Edgware Cares No.7: Giving your Brass Instrument a Bath

As a brass player, it’s important to give your instrument a bath every once in a while. We would recommend doing this on a monthly basis, as it will prevent the build of yeast and other harmful pathogens in your instrument.

A paper written by doctors at Manchester’s Wythenshawe Hospital documented a case of what is now referred to as “bagpipe lung” in a 61-year-old patient.  This fatal reaction to was caused by mould and fungi lurking inside his bagpipes. There have been other cases documented with saxophone, trumpet and trombone players in the UK. If caught soon enough, patients can be treated and make a recovery. Having said that, they could have all been prevented had the musicians been cleaning their instruments properly!

Using Edgware Brass Soak to Give your Brass Instrument a Bath
Using Edgware Brass Soak to Give your Brass Instrument a Bath

The Bathing Process

Here’s the ten-step process we recommend following when giving your beloved brass instrument a bath:

  1. Take your instrument apart – removing valves, slides, valve caps, etc. (it might be helpful to label each part so you don’t have too much trouble putting it back together again afterwards!)
  2. Fill your bath with lukewarm water, and add your chosen cleaner (we’ll make a recommendation/shameless plug later)
  3. Place your instrument inside the bath, on top of a towel so it doesn’t get scratched
  4. Allow your instrument to soak for the suggested time given on the label of your chosen cleaner
  5. Use a snake and valve brush to scrub the inside of your instrument and remove any build-up
  6. You should then run water through the tubing until it runs clean
  7. Rinse your instrument to remove any dirty water, and then dry with a clean towel
  8. Make sure to rotate your instrument several times to make sure all of the water has come out
  9. Apply slide grease and valve oil when reassembling the parts
  10. Play test the instrument to make sure everything has been put back on the right place!
Pop a Rubber Duck in the Bath with your Brass Instrument! [Photo by insung yoon on Unsplash]
Pop a Rubber Duck in the Bath with your Brass Instrument! [Photo by insung yoon on Unsplash]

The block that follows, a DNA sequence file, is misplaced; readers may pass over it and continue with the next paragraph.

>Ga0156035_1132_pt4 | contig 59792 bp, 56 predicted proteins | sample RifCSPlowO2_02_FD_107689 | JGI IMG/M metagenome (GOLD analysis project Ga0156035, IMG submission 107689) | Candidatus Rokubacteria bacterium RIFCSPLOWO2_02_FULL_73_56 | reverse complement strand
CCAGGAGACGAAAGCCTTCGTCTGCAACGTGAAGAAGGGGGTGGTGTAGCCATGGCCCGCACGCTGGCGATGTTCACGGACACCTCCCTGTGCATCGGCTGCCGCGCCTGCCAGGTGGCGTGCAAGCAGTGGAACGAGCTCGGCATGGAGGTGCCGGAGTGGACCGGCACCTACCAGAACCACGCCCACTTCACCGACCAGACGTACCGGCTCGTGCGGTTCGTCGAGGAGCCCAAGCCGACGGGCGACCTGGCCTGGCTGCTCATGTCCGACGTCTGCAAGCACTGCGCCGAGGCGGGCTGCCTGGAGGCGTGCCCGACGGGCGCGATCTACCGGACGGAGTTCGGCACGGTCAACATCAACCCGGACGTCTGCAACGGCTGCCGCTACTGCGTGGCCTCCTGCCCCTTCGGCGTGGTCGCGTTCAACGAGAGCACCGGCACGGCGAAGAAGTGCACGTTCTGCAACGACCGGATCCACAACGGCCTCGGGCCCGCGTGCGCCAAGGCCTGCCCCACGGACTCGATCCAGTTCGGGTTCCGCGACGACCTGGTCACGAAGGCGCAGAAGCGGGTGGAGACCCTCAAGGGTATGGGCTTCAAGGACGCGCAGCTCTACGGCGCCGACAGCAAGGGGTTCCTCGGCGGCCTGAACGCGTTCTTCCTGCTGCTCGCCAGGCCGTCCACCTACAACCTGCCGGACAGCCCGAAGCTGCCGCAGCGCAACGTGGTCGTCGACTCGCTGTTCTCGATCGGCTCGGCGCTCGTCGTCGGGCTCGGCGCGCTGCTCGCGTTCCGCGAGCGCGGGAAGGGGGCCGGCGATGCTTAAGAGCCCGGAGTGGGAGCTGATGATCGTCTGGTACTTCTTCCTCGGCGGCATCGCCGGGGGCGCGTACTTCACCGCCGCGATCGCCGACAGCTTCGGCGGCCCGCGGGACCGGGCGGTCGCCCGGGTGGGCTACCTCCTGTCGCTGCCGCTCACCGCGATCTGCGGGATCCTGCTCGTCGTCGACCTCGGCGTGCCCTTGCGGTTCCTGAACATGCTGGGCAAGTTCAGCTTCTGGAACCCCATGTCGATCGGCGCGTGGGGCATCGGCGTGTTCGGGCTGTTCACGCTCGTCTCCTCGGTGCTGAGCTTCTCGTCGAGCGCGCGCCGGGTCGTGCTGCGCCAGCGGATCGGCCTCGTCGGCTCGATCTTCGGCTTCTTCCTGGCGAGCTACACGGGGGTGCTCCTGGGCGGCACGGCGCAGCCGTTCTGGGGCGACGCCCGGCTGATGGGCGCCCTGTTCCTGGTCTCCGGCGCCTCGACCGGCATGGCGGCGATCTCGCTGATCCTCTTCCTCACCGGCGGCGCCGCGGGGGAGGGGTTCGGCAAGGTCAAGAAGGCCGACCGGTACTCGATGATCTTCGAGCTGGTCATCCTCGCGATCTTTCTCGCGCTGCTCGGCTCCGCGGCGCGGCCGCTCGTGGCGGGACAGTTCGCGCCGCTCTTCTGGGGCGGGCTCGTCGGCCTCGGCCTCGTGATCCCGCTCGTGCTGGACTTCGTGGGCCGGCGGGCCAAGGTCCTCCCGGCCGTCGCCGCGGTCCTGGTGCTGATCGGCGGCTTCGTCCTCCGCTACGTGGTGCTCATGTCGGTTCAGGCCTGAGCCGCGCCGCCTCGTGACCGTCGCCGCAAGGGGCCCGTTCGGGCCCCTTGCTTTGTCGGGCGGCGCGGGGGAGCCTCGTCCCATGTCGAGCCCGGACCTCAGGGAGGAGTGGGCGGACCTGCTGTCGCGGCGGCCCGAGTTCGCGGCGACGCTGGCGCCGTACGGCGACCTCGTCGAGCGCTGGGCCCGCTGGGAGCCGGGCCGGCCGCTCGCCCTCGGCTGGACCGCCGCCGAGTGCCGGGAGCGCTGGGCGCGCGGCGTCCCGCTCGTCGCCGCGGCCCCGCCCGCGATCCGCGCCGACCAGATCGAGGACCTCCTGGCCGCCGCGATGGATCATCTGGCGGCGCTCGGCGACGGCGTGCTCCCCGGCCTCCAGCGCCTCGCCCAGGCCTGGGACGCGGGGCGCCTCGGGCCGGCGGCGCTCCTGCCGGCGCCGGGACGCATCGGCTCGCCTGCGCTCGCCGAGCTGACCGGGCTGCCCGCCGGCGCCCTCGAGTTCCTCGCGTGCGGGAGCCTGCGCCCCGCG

Which Solution to Use

Of the musicians who do bathe their brass instrument, many use Fairy liquid, which isn’t actually very good for your instrument. We’ve developed a brass soak which has been uniquely formulated for all brass instruments. Our soak:

  • Is designed to break down the biofilm build-up in instrument pipework, notorious for harbouring germs and bacteria.
  • De-greases valves and slides and freshens with a clean citrus fragrance.
  • Features an anti-static agent, which creates water repellence, making the next clean even easier! (very handy if you’re going to be doing this more often now!)
  • Has a formula that’s safe for all forms of plating and lacquer finishes due to its neutral PH.
  • Is made, designed, and packaged in the UK.
  • Comes in a recyclable 1L HDPE bottle, with a label made from 100% recycled content in the EU, and twine made in the UK.

Smaller brass instruments (trumpets, cornets, flugelhorns, tenor horns, trombones) only require 50ml of solution per soak, dissolved in water, and larger brass instruments (baritone, euphoniums, bass trombones, tubas and French horns) only require 100ml of solution, dissolved in water. This means that one bottle can soak a trumpet 20 times, or a tuba 10 times!

So, there you have it – some top tips on how to bathe your brass instrument. If you have any requests, feel free to let us know here or reach out to us on Instagram and Facebook!